October 2017
Tetyana Bychkovska,George Mason University, Fairfax, Virginia, USA

Flowerdew, J., & Costley, T. (2017). Discipline-specific writing: Theory into practice. Abington, England: Routledge. 232 pages, paperback.

Supporting students in writing in a specific discipline, for example in engineering or business, through offering a specialized writing course is quite common in academia. However, developing and teaching a discipline-specific course might be a rather daunting and challenging task for language instructors. Discipline-Specific Writing: Theory Into Practice (2017), edited by John Flowerdew and Tracey Costley, offers practical ideas grounded in research from leading professionals in the field to provide support for course developers and teachers. Students taking courses in the areas of applied linguistics, teaching English as a foreign or second language, or English for specific purposes (ESP) will also benefit from reading this book. Each of the 12 chapters that follow the introduction comprises the theoretical discussion of a method or approach followed by a specific practical application of the research in pedagogy. Chapters end with discussion questions and activities to engage readers in creating connections to their own teaching contexts.

In Chapter 1, the editors provide the background to the book by defining discipline-specificity in its relation to writing, genre, and ESP, and introduce the continuous Curriculum Cycle framework. This framework, which consists of the main areas of consideration and stages involved in discipline-specific writing course development, outlines key curriculum components that are further discussed in detail in the rest of the book. Chapter 2 opens the discussion of discipline-specific writing by explaining how a discourse-based approach might be useful in conducting needs analysis for teaching undergraduate and graduate discipline-specific courses. Richard Forest and Tracy Davis provide readers with a toolkit for examining local institutional and sociocultural contexts and their discipline-specific practices, as the appropriateness of assignments and materials largely depends on institutional norms.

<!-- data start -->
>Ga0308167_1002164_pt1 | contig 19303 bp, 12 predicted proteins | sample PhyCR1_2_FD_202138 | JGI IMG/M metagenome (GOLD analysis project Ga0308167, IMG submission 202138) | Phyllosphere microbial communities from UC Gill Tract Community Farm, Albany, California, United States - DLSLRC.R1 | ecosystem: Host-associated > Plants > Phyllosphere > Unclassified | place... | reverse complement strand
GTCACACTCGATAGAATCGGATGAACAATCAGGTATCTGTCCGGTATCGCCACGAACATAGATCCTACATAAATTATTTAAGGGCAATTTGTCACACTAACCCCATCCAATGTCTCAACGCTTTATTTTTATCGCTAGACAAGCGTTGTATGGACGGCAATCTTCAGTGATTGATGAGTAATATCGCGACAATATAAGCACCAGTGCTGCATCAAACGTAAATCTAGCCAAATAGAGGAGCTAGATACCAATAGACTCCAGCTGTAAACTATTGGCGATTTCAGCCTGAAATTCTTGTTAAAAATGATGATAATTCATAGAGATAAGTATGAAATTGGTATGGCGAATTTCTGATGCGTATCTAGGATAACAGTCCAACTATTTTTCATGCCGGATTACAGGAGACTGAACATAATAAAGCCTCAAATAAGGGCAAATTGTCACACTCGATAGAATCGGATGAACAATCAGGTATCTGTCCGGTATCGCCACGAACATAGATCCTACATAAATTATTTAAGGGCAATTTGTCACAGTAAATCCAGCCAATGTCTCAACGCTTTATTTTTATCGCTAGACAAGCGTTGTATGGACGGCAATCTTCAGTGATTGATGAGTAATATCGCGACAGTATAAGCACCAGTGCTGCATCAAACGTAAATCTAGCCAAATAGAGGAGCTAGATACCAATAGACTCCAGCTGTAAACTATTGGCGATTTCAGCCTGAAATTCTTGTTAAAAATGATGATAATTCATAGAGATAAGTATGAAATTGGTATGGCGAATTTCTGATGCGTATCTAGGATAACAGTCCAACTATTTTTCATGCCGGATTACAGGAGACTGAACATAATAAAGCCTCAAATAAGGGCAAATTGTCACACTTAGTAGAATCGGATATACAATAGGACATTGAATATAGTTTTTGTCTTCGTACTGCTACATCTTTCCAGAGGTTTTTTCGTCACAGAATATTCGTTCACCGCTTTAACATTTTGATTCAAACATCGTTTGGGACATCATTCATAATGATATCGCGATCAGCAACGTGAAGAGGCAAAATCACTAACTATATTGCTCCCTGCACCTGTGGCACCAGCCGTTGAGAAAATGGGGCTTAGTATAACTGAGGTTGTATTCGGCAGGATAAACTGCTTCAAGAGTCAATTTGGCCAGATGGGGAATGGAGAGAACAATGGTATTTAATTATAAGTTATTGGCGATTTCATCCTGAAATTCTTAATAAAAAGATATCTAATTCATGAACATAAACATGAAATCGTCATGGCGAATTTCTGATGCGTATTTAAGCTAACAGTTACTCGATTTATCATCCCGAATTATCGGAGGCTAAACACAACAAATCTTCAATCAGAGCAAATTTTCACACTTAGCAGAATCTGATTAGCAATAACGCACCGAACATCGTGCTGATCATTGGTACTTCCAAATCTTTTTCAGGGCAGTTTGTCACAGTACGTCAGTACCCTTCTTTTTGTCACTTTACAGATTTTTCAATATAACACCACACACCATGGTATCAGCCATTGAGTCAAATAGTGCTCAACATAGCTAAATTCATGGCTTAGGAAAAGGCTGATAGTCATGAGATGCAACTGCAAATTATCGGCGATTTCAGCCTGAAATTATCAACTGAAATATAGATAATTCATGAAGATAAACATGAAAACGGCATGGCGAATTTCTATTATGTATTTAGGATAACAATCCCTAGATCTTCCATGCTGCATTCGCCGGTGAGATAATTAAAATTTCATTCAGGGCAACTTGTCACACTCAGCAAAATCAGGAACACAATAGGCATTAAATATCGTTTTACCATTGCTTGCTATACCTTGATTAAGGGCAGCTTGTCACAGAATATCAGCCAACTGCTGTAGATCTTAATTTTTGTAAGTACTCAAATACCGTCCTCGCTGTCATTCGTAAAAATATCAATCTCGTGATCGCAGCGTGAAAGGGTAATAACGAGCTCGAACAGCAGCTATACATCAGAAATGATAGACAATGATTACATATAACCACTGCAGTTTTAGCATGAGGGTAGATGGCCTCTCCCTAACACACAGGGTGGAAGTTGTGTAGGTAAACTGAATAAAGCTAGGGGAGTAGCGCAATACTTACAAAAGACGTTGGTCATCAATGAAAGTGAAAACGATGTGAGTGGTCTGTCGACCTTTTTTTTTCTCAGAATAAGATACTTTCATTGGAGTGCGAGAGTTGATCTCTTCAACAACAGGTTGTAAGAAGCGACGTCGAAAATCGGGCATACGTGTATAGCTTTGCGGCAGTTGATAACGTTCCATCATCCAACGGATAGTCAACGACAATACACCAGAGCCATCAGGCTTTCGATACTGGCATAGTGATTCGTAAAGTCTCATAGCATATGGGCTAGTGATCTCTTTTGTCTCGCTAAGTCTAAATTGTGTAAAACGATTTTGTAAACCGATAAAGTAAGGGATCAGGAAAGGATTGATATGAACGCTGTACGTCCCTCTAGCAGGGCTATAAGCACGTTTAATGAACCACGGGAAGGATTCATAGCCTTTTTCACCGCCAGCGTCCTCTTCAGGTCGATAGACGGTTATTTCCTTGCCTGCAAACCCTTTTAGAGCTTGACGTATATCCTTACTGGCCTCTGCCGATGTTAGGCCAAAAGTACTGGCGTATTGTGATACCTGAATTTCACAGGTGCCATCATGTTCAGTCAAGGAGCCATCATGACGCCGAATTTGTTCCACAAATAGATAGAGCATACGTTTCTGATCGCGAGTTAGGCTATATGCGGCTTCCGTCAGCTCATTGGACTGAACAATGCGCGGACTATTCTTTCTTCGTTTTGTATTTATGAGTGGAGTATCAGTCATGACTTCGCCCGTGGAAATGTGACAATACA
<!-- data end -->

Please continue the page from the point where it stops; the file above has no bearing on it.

The next stage in the Curriculum Cycle, course design, is discussed by Helen Basturkmen in Chapter 3. She focuses on the dichotomy of writing for general and specific academic purposes and provides key considerations for selecting an appropriate level of specificity while designing a writing course. The detailed description of the curriculum design process at the end of the chapter provides readers with an insider view of the activities involved in course development. Moving to specific components of a course, Lindsay Miller and Jack Richards (Chapter 4) concentrate on integrating grammar in academic writing courses by outlining 12 key principles and exemplifying their implementation based on an English for Science course. The integration of another important component, vocabulary, is discussed by Averil Coxhead in Chapter 5, who offers practical suggestions on how to choose appropriate vocabulary, integrate it in the curriculum, develop materials, and provide feedback and assessment.